Mining disasters in Turkey and the USA


This video says about itself:

Mounting anger: Turkey protesters hit the streets after mine tragedy

15 May 2014

Riot police use water cannons to quell thousands of protesters in Izmir, the nearest large city to Soma, after Turkish unions called a one-day national strike to protest over the mine tragedy.

At least 282 people have been confirmed dead, mostly from carbon monoxide poisoning, and hopes are fading of pulling out any more alive of around 120 people still thought to be inside.

Many protesters are furious at what they see as a sharp decline in working conditions since the formerly state-run mines, including the one in Soma, were privatised.

Several thousand people meanwhile staged a sit-down protest in front of police water canons in Istanbul. Many held banners with slogans reading, “it is not an accident, it is not fate, it is murder” and “our hearts are burning in Soma”.

Around 1,000 people marched on the labour ministry in Ankara. Some wore miners’ helmets, waving banners showing the image of Che Guevara and chanting, “AKP murders” as police looked on.

AKP is the party of Prime Minister Erdogan.

Anger is growing in Turkey with the Erdogan government, as mass funerals commenced for victims of the mining disaster in the mining town of Soma. The accident, which is referred to by many as “murder” or “massacre”, has revealed the dirty secret behind the internationally acclaimed economic growth in Turkey: the ruthless exploitation of the working class. In Soma there is virtually no hope left of finding surviving miners. The official number of deaths remains at 282, but could go up to 400: here.

The horrific mine explosion in Turkey, with a death toll of nearly 300 and rising, is the worst mining disaster in the history of the country. The devastation wrought on family members and friends was entirely preventable. It was not an unexplainable “accident” but the inevitable result of privatization, government neglect and the capitalist profit system, which sacrifices the lives and limbs of millions of industrial workers around the world every year: here.

Turkey: Protests, strikes over Soma mine disaster continue across Turkey: here.

By Clement Daly in the USA:

West Virginia mine had appalling safety record

16 May 2014

While the world watches the unfolding of the horrific coal mining disaster in Turkey, more has emerged regarding the tragic death of two US miners earlier this week in West Virginia. On Monday, 48-year-old continuous miner operator Eric D. Legg and 46-year-old roof-bolter Gary P. Hensley where killed in a coal outburst while engaged in a dangerous “retreat mining” operation where pillars holding up a mine roof are extracted for their coal.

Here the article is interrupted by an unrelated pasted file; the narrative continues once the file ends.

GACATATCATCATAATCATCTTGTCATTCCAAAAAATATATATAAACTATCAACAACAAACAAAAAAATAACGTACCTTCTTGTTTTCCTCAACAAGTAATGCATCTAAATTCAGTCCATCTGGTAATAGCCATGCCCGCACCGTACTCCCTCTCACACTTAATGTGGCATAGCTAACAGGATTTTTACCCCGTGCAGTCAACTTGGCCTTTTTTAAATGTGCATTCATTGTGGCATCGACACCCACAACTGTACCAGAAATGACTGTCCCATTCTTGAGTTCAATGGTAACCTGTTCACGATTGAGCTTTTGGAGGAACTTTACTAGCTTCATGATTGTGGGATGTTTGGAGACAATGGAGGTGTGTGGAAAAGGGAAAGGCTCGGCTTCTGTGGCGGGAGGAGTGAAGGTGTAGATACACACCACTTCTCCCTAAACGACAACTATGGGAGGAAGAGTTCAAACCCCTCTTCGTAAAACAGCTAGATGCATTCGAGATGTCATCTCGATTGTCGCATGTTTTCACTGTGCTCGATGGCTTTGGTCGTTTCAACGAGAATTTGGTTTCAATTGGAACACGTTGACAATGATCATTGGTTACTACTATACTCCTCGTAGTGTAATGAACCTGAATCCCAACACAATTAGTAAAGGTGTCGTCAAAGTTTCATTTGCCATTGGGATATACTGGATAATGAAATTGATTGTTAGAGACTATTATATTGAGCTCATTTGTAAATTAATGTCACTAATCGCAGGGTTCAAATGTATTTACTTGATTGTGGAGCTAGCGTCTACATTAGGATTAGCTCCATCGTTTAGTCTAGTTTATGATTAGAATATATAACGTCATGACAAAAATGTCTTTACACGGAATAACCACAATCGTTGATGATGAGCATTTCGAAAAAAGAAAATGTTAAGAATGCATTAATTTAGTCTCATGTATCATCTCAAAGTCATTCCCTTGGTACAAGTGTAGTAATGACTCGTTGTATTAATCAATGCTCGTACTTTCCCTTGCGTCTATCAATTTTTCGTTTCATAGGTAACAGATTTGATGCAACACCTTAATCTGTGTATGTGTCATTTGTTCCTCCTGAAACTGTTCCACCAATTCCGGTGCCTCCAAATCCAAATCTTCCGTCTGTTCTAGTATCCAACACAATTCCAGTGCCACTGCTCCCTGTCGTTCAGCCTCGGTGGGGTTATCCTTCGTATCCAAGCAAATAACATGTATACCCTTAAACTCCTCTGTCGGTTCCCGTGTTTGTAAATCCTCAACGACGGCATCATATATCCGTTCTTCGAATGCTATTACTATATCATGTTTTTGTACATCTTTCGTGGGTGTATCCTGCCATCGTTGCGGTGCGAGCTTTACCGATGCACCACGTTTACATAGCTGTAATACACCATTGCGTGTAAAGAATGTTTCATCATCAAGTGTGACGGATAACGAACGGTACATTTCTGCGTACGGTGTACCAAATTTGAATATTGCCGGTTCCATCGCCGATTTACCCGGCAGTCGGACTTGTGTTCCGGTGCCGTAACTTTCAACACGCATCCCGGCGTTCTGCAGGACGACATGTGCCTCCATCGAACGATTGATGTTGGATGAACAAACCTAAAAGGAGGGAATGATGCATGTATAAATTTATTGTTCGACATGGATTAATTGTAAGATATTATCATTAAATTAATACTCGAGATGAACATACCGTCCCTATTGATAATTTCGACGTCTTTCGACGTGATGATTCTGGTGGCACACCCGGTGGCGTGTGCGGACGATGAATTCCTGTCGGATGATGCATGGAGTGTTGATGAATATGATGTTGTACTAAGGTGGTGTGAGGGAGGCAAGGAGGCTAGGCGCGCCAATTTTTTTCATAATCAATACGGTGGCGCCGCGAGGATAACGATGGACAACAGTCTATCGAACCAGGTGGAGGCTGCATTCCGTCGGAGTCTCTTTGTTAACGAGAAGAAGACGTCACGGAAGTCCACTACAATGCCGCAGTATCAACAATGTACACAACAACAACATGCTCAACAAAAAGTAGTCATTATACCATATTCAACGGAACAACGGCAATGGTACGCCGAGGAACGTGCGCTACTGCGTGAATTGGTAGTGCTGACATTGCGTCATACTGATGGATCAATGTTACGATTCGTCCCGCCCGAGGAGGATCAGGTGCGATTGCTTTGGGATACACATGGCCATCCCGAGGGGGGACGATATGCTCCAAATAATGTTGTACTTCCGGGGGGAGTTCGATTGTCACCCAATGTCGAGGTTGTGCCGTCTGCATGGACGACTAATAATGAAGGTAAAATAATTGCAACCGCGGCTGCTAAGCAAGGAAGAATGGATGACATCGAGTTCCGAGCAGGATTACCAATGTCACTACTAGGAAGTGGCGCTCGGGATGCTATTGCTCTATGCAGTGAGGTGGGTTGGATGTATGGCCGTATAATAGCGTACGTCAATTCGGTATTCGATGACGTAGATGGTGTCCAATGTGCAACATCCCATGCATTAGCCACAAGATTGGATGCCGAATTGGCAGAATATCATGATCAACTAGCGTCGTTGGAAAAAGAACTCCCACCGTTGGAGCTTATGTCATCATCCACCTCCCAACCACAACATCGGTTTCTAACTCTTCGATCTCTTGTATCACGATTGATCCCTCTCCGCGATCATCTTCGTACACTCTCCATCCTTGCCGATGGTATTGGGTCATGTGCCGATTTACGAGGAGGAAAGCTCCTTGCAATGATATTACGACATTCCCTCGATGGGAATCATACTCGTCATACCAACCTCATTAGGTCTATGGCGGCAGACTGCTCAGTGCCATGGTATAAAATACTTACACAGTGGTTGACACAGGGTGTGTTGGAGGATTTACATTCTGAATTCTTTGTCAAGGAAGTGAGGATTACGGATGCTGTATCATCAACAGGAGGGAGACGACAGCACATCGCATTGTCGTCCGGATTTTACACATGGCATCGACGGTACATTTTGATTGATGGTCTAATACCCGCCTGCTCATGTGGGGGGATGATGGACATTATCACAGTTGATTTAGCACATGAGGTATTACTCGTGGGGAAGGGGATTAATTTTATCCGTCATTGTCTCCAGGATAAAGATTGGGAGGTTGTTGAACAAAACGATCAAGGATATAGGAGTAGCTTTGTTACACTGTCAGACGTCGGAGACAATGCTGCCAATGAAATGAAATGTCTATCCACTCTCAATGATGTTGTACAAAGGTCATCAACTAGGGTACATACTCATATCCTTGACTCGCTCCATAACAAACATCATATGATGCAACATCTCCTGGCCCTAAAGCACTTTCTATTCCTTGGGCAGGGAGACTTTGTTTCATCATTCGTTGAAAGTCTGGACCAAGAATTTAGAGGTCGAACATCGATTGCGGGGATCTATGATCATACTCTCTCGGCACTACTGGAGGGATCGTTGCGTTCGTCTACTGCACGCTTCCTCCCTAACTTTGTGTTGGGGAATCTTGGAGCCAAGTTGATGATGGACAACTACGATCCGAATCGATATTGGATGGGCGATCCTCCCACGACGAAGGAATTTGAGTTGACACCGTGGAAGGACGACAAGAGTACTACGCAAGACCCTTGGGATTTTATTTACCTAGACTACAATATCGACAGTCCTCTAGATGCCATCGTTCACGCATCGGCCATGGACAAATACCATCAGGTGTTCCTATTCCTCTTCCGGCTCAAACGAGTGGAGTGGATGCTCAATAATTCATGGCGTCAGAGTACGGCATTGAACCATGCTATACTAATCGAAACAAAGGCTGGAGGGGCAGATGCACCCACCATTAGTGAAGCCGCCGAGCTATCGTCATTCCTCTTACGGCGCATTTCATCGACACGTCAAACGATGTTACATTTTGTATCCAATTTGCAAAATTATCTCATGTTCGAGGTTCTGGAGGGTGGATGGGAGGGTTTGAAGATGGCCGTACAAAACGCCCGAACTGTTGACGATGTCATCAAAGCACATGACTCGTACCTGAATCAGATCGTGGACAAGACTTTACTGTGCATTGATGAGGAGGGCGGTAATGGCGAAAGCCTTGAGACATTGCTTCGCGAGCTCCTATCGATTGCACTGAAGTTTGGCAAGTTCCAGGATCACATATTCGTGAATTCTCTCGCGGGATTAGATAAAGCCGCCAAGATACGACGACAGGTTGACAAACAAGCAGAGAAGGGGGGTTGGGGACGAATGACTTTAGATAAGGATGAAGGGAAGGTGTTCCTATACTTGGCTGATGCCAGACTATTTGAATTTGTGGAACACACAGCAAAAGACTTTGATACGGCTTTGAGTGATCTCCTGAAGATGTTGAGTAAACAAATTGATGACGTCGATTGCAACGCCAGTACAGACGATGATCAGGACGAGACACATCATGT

A coal miner was crushed to death in a southern Illinois mine Wednesday afternoon, the third such fatality in the US in as many days. The MC #1 Mine, owned by billionaire coal magnate Chris Cline, was the site of a fatal accident just six months ago, and at least two other deaths since 2009: here.

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4 thoughts on “Mining disasters in Turkey and the USA

  1. Turkish unions declare one-day strike over mine disaster

    Unions including the Confederation of Turkish Trade Unions, the Confederation of Public Sector Trade Unions, the Union of Chambers of Turkish Engineers and Architects and the Turkish Medical Association called a one-day strike Thursday 15 May following the deaths of over 270 coal miners in Turkey’s worst mining disaster at Soma in western Turkey. Around 100 miners remained trapped with hope for their safe rescue diminishing.

    Ahmet Faruk Unsal, president of Mazlumder, a Turkish human rights group spoke of poor work safety record in a press release: “Our relentless greed for profit, in competition with local and global capital, and the working conditions that follow, put the most basic human rights—even the right to life—at risk.” He added that over 1,200 workers died in work-related incidents in Turkey last year and 360 had died in the first four months of this year.

    http://www.wsws.org/en/articles/2014/05/16/wkrs-m16.html

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  2. Pingback: Turkish mine disaster survivor blames company | Dear Kitty. Some blog

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